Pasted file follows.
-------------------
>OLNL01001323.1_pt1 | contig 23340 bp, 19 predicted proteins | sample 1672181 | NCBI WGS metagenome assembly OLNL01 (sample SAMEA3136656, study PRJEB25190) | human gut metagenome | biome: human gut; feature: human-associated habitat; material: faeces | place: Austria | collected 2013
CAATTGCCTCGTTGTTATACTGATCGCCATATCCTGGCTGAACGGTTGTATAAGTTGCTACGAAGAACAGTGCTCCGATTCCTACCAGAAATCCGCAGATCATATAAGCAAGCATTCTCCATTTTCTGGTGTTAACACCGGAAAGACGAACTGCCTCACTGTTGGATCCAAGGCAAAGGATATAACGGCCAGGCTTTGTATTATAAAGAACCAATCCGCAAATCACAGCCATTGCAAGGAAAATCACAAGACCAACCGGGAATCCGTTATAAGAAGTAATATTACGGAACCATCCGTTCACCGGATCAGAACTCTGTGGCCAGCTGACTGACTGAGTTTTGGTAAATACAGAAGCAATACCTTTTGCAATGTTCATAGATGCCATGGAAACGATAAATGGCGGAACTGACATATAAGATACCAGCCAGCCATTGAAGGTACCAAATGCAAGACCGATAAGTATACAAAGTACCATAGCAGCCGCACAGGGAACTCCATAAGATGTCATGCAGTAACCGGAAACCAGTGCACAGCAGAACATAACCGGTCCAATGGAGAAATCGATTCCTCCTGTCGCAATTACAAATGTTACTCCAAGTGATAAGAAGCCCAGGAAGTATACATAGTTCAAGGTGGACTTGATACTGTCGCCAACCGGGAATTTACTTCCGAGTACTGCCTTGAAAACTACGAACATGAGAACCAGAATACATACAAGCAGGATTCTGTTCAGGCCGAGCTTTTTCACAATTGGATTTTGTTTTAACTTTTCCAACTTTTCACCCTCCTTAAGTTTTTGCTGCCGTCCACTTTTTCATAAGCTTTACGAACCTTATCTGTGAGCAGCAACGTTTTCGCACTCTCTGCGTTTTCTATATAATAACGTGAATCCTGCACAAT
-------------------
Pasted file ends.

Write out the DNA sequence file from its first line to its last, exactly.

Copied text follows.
>OLNL01001323.1_pt1 | contig 23340 bp, 19 predicted proteins | sample 1672181 | NCBI WGS metagenome assembly OLNL01 (sample SAMEA3136656, study PRJEB25190) | human gut metagenome | biome: human gut; feature: human-associated habitat; material: faeces | place: Austria | collected 2013
CAATTGCCTCGTTGTTATACTGATCGCCATATCCTGGCTGAACGGTTGTATAAGTTGCTACGAAGAACAGTGCTCCGATTCCTACCAGAAATCCGCAGATCATATAAGCAAGCATTCTCCATTTTCTGGTGTTAACACCGGAAAGACGAACTGCCTCACTGTTGGATCCAAGGCAAAGGATATAACGGCCAGGCTTTGTATTATAAAGAACCAATCCGCAAATCACAGCCATTGCAAGGAAAATCACAAGACCAACCGGGAATCCGTTATAAGAAGTAATATTACGGAACCATCCGTTCACCGGATCAGAACTCTGTGGCCAGCTGACTGACTGAGTTTTGGTAAATACAGAAGCAATACCTTTTGCAATGTTCATAGATGCCATGGAAACGATAAATGGCGGAACTGACATATAAGATACCAGCCAGCCATTGAAGGTACCAAATGCAAGACCGATAAGTATACAAAGTACCATAGCAGCCGCACAGGGAACTCCATAAGATGTCATGCAGTAACCGGAAACCAGTGCACAGCAGAACATAACCGGTCCAATGGAGAAATCGATTCCTCCTGTCGCAATTACAAATGTTACTCCAAGTGATAAGAAGCCCAGGAAGTATACATAGTTCAAGGTGGACTTGATACTGTCGCCAACCGGGAATTTACTTCCGAGTACTGCCTTGAAAACTACGAACATGAGAACCAGAATACATACAAGCAGGATTCTGTTCAGGCCGAGCTTTTTCACAATTGGATTTTGTTTTAACTTTTCCAACTTTTCACCCTCCTTAAGTTTTTGCTGCCGTCCACTTTTTCATAAGCTTTACGAACCTTATCTGTGAGCAGCAACGTTTTCGCACTCTCTGCGTTTTCTATATAATAACGTGAATCCTGCACAAT